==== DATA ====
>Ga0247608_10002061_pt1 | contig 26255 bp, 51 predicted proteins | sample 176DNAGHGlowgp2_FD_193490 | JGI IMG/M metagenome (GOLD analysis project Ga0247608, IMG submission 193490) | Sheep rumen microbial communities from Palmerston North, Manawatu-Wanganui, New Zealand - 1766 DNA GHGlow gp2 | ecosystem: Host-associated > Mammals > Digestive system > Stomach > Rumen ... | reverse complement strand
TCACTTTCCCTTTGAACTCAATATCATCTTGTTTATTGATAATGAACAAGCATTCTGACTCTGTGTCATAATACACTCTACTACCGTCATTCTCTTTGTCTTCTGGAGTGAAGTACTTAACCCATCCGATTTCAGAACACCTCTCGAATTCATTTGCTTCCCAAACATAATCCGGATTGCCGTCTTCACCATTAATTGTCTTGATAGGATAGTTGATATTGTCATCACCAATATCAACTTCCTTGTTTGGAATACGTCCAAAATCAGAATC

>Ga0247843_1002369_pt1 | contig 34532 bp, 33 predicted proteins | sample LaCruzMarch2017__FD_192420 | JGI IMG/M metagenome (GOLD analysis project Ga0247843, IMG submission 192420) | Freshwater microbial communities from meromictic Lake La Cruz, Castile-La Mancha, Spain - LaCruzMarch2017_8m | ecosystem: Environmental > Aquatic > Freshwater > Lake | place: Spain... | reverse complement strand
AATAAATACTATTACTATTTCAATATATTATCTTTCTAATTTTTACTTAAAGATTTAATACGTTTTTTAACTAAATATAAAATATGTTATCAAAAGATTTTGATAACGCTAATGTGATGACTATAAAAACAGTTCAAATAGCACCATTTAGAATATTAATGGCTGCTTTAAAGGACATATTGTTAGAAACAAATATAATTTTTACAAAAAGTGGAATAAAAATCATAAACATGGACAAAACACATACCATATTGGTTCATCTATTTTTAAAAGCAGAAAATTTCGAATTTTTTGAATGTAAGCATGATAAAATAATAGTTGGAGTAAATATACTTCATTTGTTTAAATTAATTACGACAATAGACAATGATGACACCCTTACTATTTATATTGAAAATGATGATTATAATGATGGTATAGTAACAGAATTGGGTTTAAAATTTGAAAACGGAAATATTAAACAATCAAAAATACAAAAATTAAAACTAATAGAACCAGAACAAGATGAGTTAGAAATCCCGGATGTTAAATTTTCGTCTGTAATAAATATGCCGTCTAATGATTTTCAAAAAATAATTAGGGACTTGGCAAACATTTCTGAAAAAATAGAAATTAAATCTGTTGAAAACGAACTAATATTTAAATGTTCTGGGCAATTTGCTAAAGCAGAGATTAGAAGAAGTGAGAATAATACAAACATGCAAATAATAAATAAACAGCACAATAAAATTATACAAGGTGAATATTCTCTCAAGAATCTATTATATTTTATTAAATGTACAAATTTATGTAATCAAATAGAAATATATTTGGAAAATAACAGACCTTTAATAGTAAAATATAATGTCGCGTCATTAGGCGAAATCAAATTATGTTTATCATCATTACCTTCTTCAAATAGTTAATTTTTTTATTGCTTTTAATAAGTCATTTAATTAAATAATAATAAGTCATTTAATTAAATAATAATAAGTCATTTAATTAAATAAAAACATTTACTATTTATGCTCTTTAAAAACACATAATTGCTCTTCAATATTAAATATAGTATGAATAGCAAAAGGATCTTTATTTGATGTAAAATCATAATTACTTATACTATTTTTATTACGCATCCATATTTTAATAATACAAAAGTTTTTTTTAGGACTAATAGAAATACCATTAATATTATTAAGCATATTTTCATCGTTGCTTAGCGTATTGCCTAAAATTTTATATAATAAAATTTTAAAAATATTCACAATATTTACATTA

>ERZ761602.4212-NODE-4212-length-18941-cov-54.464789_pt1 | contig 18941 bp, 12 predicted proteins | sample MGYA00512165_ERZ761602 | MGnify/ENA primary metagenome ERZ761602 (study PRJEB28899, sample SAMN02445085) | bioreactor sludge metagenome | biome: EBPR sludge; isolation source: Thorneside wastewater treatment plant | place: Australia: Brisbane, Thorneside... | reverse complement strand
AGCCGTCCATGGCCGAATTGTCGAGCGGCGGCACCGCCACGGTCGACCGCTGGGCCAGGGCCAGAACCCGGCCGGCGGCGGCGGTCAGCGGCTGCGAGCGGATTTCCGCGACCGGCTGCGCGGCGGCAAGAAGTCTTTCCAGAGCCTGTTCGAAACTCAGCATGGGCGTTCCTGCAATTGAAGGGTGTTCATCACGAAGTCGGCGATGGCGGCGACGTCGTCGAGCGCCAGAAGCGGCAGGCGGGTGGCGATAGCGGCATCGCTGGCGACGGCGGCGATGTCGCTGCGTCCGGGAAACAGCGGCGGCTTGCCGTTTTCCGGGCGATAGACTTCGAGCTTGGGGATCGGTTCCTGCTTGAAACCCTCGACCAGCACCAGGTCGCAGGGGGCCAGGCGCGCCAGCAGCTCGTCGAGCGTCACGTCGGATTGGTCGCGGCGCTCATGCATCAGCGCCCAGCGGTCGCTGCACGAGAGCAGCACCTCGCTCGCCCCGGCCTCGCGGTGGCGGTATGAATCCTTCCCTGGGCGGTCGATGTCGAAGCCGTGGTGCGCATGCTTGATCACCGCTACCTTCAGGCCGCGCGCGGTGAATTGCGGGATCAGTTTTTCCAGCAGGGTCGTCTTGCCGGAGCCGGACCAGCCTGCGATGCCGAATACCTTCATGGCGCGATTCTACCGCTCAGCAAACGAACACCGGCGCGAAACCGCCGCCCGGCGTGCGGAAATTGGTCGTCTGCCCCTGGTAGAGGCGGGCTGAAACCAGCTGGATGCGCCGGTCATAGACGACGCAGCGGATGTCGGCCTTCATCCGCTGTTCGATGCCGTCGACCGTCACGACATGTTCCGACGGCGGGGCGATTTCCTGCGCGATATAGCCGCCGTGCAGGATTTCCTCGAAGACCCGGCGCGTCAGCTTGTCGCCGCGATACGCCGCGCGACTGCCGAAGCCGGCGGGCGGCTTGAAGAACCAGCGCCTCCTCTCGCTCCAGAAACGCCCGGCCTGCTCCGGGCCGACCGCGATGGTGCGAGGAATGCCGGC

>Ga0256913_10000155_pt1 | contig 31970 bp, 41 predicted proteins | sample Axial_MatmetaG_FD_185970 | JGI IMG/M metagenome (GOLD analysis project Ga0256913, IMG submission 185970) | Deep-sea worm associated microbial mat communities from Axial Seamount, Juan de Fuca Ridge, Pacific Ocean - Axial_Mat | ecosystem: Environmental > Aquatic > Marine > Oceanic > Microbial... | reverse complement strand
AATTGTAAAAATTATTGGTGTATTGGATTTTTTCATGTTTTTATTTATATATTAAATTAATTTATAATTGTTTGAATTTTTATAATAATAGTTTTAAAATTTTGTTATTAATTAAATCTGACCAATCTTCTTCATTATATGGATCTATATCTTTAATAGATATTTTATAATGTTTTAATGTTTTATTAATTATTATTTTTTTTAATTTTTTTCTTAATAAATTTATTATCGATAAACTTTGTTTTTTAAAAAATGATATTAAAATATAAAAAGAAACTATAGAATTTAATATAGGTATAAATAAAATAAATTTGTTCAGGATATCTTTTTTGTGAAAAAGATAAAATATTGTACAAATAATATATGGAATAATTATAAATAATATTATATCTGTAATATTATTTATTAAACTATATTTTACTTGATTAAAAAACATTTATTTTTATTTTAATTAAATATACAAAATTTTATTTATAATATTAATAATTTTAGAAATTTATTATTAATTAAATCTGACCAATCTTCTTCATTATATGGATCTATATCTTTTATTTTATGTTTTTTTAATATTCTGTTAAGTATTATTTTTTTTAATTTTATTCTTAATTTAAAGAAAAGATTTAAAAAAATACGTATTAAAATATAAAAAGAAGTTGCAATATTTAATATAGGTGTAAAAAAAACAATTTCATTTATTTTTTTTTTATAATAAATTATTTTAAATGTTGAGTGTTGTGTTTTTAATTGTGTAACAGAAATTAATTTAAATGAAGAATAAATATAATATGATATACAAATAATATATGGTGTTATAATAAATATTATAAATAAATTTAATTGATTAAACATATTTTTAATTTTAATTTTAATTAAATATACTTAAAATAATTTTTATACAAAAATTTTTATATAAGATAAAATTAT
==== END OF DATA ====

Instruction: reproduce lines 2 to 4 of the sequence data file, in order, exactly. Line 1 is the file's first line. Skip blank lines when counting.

TCACTTTCCCTTTGAACTCAATATCATCTTGTTTATTGATAATGAACAAGCATTCTGACTCTGTGTCATAATACACTCTACTACCGTCATTCTCTTTGTCTTCTGGAGTGAAGTACTTAACCCATCCGATTTCAGAACACCTCTCGAATTCATTTGCTTCCCAAACATAATCCGGATTGCCGTCTTCACCATTAATTGTCTTGATAGGATAGTTGATATTGTCATCACCAATATCAACTTCCTTGTTTGGAATACGTCCAAAATCAGAATC

>Ga0247843_1002369_pt1 | contig 34532 bp, 33 predicted proteins | sample LaCruzMarch2017__FD_192420 | JGI IMG/M metagenome (GOLD analysis project Ga0247843, IMG submission 192420) | Freshwater microbial communities from meromictic Lake La Cruz, Castile-La Mancha, Spain - LaCruzMarch2017_8m | ecosystem: Environmental > Aquatic > Freshwater > Lake | place: Spain... | reverse complement strand
AATAAATACTATTACTATTTCAATATATTATCTTTCTAATTTTTACTTAAAGATTTAATACGTTTTTTAACTAAATATAAAATATGTTATCAAAAGATTTTGATAACGCTAATGTGATGACTATAAAAACAGTTCAAATAGCACCATTTAGAATATTAATGGCTGCTTTAAAGGACATATTGTTAGAAACAAATATAATTTTTACAAAAAGTGGAATAAAAATCATAAACATGGACAAAACACATACCATATTGGTTCATCTATTTTTAAAAGCAGAAAATTTCGAATTTTTTGAATGTAAGCATGATAAAATAATAGTTGGAGTAAATATACTTCATTTGTTTAAATTAATTACGACAATAGACAATGATGACACCCTTACTATTTATATTGAAAATGATGATTATAATGATGGTATAGTAACAGAATTGGGTTTAAAATTTGAAAACGGAAATATTAAACAATCAAAAATACAAAAATTAAAACTAATAGAACCAGAACAAGATGAGTTAGAAATCCCGGATGTTAAATTTTCGTCTGTAATAAATATGCCGTCTAATGATTTTCAAAAAATAATTAGGGACTTGGCAAACATTTCTGAAAAAATAGAAATTAAATCTGTTGAAAACGAACTAATATTTAAATGTTCTGGGCAATTTGCTAAAGCAGAGATTAGAAGAAGTGAGAATAATACAAACATGCAAATAATAAATAAACAGCACAATAAAATTATACAAGGTGAATATTCTCTCAAGAATCTATTATATTTTATTAAATGTACAAATTTATGTAATCAAATAGAAATATATTTGGAAAATAACAGACCTTTAATAGTAAAATATAATGTCGCGTCATTAGGCGAAATCAAATTATGTTTATCATCATTACCTTCTTCAAATAGTTAATTTTTTTATTGCTTTTAATAAGTCATTTAATTAAATAATAATAAGTCATTTAATTAAATAATAATAAGTCATTTAATTAAATAAAAACATTTACTATTTATGCTCTTTAAAAACACATAATTGCTCTTCAATATTAAATATAGTATGAATAGCAAAAGGATCTTTATTTGATGTAAAATCATAATTACTTATACTATTTTTATTACGCATCCATATTTTAATAATACAAAAGTTTTTTTTAGGACTAATAGAAATACCATTAATATTATTAAGCATATTTTCATCGTTGCTTAGCGTATTGCCTAAAATTTTATATAATAAAATTTTAAAAATATTCACAATATTTACATTA